5 things for high-performance teams

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5 things for high performance teams

5 things for high-performance teams. Focusing on these areas can help you build supportive, sustaining, and resilient teams during times of uncertainty, struggle, and change

As a change management consultant specialising in helping organisations thrive through transformation, I know business leaders feel that they are facing stiff headwinds right now when it comes to keeping their teams motivated and focused.

Rampant inflation, layoffs, and fears of recession all have employees worried and distracted. And that’s after more than two years of pandemic, shutdowns, and virtual work triggered trends such as the Great Resignation and quiet quitting.

In times like these, it helps to know that you as a leader can help your employees rally to support each other and advance our shared goals. There are things you can do and circumstances you can foster to create high-performance teams.

In business, we use the word “team” for just about any group of people who work together. However, a team is more than just a group. Likewise, the most effective teams share certain traits that set them apart.

Recently I was a member of a working group. I was surprised by how quickly we transformed from an ordinary working group to a high-performance team.

To be clear, there are differences between a working group and a team. A working group is typically focused on the effort of each member, while a team’s focus is on collective contribution — creating something that is greater than the sum of its parts.

5 things for high-performance teams

Transforming any group into a team takes discipline, commitment and effort. That’s why when it seemed to happen spontaneously in the working group I was part of, I decided to take a deeper look at what made the rapid development of our team possible.

1.         Shared Purpose/Collective Contribution. The starting place for our group was a clear goal, a purpose for working together, and clarity on roles and responsibilities. As I noted, a group is not a team. A team creates new work from a collective capability, a contribution that you couldn’t get individually. Focusing on our shared purpose and collective contribution, rather than the individual members, helps build a team.

2.         Respect. Each person on the team is an individual and comes with a unique perspective, ability, history, and communication style, and those need to be respected and leveraged. Each person may be chosen because of their expertise and knowledge, but in a high-performing team, they are valued beyond that, as a whole person. Our group was able to become a team quickly because we respected and embraced each person. This meant respecting the diverse communication styles, personalities, and nuances of each member.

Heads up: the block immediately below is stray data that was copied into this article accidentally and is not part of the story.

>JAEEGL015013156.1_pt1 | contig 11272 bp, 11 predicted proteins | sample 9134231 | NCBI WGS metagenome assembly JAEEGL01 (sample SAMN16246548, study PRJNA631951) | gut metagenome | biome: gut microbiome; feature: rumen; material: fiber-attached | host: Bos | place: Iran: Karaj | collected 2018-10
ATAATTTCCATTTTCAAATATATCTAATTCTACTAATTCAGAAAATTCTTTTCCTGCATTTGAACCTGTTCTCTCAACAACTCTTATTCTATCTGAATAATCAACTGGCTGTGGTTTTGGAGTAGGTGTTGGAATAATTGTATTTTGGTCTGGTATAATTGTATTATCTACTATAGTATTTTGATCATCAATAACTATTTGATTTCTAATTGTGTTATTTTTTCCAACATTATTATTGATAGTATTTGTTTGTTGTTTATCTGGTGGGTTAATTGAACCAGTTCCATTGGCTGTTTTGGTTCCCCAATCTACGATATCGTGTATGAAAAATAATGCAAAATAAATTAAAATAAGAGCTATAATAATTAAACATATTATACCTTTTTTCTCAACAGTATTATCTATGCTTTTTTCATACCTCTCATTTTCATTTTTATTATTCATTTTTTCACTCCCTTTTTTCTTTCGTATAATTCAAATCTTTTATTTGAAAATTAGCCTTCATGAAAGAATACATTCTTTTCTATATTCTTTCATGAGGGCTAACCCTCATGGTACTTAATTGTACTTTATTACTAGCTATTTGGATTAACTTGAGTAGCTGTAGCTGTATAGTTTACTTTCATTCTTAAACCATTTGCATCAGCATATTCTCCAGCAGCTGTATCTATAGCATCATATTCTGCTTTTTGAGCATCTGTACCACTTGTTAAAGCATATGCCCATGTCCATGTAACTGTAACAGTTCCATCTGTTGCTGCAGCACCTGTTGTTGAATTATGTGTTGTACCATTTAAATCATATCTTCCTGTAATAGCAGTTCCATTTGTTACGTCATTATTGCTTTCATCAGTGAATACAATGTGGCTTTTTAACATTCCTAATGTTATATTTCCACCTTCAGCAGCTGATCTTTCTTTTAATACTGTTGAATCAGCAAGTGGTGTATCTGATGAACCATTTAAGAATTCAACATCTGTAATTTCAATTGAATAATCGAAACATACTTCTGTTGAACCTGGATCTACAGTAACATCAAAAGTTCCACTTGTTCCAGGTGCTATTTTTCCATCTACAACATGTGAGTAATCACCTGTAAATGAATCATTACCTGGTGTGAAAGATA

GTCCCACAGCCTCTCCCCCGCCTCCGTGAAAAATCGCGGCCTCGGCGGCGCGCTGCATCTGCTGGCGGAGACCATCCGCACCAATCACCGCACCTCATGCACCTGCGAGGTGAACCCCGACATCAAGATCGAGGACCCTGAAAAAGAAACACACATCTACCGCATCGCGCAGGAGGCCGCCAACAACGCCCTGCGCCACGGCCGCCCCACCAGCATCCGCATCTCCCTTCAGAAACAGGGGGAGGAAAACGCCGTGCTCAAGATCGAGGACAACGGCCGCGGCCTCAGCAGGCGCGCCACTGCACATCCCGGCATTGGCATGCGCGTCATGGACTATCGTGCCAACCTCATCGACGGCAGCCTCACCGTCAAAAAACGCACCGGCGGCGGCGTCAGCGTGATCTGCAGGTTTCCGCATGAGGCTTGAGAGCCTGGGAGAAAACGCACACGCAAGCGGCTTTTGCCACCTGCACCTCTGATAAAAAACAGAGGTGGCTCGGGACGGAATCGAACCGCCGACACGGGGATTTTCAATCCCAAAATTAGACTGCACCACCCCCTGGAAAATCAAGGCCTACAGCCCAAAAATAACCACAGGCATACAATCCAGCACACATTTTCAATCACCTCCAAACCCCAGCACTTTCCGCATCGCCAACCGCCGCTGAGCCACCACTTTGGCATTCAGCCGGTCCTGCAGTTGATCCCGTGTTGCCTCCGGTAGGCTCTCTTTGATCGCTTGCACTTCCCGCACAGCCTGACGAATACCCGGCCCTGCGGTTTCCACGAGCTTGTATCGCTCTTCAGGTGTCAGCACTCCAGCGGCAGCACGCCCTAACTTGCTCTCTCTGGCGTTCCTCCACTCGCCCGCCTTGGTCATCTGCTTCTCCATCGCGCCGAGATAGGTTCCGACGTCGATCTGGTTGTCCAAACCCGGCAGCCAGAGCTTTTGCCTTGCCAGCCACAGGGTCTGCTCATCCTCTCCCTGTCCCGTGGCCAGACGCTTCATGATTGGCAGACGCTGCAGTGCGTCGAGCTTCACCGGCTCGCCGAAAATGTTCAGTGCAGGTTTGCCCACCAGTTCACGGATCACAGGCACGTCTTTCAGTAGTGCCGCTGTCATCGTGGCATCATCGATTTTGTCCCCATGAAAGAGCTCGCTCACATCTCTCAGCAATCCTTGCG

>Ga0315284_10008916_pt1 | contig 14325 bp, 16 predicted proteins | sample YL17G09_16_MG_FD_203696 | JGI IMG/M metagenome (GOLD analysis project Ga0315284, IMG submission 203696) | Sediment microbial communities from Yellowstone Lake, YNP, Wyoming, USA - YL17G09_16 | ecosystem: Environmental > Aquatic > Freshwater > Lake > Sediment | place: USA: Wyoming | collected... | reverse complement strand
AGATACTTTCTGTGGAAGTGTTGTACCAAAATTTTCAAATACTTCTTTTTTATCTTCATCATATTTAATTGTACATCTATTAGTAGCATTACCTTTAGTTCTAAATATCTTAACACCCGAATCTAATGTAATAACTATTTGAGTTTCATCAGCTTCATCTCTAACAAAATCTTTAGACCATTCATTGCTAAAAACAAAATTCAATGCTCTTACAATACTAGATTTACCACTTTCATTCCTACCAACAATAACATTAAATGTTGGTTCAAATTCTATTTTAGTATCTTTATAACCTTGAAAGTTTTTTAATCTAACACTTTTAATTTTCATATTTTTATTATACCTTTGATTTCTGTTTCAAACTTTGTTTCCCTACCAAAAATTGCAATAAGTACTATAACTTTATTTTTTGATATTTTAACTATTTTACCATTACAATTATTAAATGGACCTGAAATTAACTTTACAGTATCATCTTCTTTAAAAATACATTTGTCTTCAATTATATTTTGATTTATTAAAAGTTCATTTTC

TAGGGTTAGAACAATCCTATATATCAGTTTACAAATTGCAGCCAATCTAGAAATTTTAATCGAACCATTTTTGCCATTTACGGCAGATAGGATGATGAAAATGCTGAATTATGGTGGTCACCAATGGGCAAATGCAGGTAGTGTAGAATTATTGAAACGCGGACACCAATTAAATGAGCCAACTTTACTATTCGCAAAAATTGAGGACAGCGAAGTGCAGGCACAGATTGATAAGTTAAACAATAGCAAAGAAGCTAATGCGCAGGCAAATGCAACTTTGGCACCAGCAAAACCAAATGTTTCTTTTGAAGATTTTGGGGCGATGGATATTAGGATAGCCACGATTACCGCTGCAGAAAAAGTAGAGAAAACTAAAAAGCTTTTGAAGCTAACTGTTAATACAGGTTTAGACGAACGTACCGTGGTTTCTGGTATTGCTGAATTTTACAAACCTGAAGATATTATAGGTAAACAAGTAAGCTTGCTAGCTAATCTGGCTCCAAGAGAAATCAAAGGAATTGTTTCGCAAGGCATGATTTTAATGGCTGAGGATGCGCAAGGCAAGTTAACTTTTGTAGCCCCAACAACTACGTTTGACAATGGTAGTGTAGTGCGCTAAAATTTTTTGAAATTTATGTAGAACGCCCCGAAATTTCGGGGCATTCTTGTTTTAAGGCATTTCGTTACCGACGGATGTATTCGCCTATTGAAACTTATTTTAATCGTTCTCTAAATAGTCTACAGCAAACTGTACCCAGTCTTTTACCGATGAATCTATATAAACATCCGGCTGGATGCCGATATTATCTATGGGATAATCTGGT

3.         Equitable Inclusion. MIT researchers found the collective intelligence of groups isn’t strongly correlated with the average intelligence of individuals in the group. What counts more is diversity of experience and thinking. Effective teams are inclusive. Each person feels actively connected and involved. In our case, the team leader made the time and space, without rushing, for each member to contribute. Our group was diverse in terms of industry background, gender, area of expertise, culture, and work experience. We also spanned multiple generations. Yet each person was given time to ask questions, contribute, and make recommendations. No one person dominated the conversation or the activity. Our different levels of thinking, experience, and perspectives were acknowledged and valued for their contribution to our collective intelligence.

4.         Trust. Here I am talking about a sense of trust that everyone in the group is smart and knows their stuff. When this type of trust develops, group members participate more fully in the conversations and problem-solving becomes a shared experience. The need to be right is replaced with the desire to find the best solution. For me, it meant seeing my work from a different perspective, which led to new insights.

5.         Have Fun. Our project had a firm and immovable completion date. Everyone in our group knew time was not our friend. The pressure to complete at the desired quality was intense. Yet we still made time to socialise and laugh at ourselves, with each other, and through the ups and downs of the work. In the moments of fun we shared insights, got to know one another, and celebrated our differences.

Whether your group, task force, committee or any other collection of people working together becomes a team depends on what happens during and after the group is formed. Remember, creating a high-performance team is not about putting a whole bunch of smart people together in the room. It is about cultivating different ways of thinking and different perspectives to solve problems faster and creating collective intelligence.

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